Of the many survival situations that one thinks of, broken shoelaces probably isn’t very high on the list. It should be, though. Good laces go hand in hand with good shoes. Don’t believe me? Try hiking all day in your favourite shoes or boots, but with broken laces!
The risk of breaking a lace on the trail should be just one more reason to bring along some kind of cordage on your next hike.
About a month and a half ago, while I was tightening up my Treksta Assault
hiking boots, the lace broke. No problem. I managed to repair it with two knots and I was up and running.
Fast-forward to last Friday. My wife called me to let me know the 4×4 had lodged itself wheel-deep in a roadside problem, so I quickly sprang into my boots. Unfortunately, I sprung too hard and broke the lace a second time. Sadly, it couldn’t be fixed and I had to retire my boots until a replacement lace could be found–except, I couldn’t find one.
As I puzzled over solutions, I asked myself the question: what would I have done if this had happened on a hiking trip? The answer was clear: paracord (Yet another use! It really is the hiker’s cure-all, like duct tape).
I always bring paracord along with me on a hike. Proper military grade paracord can support 550 lbs of weight and is very versatile. I use it for a lot of projects. In this case, my Olive drab paracord would have to serve as new laces for my hiking boots. It was a straight-forward project and easy do do.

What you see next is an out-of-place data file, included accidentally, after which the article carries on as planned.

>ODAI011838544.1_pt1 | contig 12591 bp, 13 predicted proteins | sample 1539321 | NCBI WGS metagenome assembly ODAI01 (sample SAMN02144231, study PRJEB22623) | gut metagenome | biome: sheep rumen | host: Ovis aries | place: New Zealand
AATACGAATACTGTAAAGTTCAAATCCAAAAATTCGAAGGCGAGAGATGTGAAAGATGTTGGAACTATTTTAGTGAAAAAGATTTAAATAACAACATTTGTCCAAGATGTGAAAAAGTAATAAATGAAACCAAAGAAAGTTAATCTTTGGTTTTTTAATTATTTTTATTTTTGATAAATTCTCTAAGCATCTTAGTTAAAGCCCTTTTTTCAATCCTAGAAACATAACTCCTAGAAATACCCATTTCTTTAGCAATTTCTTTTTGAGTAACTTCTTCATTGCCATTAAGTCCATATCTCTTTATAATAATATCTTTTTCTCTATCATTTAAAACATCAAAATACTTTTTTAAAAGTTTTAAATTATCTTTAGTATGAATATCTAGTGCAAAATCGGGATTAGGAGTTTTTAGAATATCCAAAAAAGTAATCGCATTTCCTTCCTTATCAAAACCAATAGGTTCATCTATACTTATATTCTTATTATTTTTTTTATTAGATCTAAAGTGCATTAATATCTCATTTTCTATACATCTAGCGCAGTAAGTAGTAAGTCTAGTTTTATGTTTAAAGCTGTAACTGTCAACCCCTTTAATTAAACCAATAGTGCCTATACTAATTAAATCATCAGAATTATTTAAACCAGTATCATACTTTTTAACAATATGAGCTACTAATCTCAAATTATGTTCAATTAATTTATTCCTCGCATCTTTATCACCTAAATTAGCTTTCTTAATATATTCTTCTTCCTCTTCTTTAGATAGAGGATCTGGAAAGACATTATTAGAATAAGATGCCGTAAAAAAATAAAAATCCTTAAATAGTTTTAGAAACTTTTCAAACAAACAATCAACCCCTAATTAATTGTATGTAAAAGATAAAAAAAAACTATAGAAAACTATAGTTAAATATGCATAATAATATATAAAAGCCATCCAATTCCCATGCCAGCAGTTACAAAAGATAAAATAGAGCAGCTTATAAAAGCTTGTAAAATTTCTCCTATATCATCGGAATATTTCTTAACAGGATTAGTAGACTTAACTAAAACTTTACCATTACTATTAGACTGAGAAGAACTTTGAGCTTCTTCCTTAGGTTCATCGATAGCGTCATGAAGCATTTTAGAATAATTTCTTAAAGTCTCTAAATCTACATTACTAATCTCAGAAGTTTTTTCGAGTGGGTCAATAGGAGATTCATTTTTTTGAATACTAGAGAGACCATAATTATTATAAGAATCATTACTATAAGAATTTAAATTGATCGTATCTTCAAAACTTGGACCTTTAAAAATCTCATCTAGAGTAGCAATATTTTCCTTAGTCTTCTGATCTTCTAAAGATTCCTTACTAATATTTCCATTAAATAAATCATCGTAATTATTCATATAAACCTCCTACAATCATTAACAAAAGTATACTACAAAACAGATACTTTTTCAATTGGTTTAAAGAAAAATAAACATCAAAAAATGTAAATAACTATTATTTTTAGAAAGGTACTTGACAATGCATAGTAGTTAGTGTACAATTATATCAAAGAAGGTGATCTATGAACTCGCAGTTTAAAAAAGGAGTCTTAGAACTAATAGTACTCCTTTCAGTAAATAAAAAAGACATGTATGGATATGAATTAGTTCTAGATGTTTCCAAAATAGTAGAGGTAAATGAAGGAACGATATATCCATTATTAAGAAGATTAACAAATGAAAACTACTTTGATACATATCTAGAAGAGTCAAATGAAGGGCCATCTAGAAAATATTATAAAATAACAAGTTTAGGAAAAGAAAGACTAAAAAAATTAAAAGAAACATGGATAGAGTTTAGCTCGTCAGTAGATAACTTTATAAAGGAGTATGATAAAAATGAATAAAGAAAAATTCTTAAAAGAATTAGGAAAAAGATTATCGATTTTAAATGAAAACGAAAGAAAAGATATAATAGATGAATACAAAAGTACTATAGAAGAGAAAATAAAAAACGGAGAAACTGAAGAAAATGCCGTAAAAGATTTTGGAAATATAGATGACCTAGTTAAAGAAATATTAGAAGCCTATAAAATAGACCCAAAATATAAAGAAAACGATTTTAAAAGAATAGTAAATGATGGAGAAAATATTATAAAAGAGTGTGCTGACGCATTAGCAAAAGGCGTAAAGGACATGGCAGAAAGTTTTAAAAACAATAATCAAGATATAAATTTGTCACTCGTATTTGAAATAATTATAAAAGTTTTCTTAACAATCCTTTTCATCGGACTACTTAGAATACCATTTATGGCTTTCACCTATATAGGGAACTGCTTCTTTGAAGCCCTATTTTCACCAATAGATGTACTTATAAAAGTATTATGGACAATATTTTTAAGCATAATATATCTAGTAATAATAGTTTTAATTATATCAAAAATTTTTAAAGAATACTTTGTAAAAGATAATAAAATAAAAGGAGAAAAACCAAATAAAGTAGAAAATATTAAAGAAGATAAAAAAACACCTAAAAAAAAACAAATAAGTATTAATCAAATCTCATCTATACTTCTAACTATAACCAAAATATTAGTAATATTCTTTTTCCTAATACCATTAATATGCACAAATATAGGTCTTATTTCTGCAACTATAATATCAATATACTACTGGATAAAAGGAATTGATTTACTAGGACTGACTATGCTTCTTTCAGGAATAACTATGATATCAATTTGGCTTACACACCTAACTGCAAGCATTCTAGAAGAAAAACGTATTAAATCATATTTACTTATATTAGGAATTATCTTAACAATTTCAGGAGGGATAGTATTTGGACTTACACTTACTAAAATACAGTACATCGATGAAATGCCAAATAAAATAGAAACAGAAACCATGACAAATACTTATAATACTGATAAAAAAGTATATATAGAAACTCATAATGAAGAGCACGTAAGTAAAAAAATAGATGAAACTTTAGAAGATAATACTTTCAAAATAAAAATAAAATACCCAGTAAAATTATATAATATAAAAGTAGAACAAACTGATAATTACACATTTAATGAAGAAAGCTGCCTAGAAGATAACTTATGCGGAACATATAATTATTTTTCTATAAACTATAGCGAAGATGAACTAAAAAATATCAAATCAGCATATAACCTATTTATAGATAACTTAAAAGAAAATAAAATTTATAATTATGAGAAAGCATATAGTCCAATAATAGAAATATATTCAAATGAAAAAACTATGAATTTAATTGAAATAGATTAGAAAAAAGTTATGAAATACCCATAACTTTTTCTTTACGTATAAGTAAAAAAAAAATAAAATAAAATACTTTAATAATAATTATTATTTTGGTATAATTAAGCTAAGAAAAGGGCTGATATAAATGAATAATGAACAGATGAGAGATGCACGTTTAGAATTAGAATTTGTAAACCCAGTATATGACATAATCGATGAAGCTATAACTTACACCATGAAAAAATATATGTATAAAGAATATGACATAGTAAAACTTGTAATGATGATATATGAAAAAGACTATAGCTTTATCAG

All I needed was: paracord, a knife and lighter.
I started by pulling out my good lace and measuring out a length of paracord against it. Then, with my knife I cut off the length of paracord.
Next, I took the lighter and melted each of the ends of paracord down by running the flame up and down the last half of inch of it. Using the lighter, I shaped it the tip into a point that would fit through the laces.
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Then, I simply laced the Paracord through the eyes of the shoe. The end result was very satisfying. They look decent enough to wear around town, they are much stronger than my previous laces, and in an emergency I can sacrifice them or at least part of them to gain a lot of good cordage.
TELL US. What’s your cord of choice for backpacking or hiking? Do you wear paracord bracelets or belts on the trail for use in emergencies? What stories can you share of how you’ve used cordage in an emergency?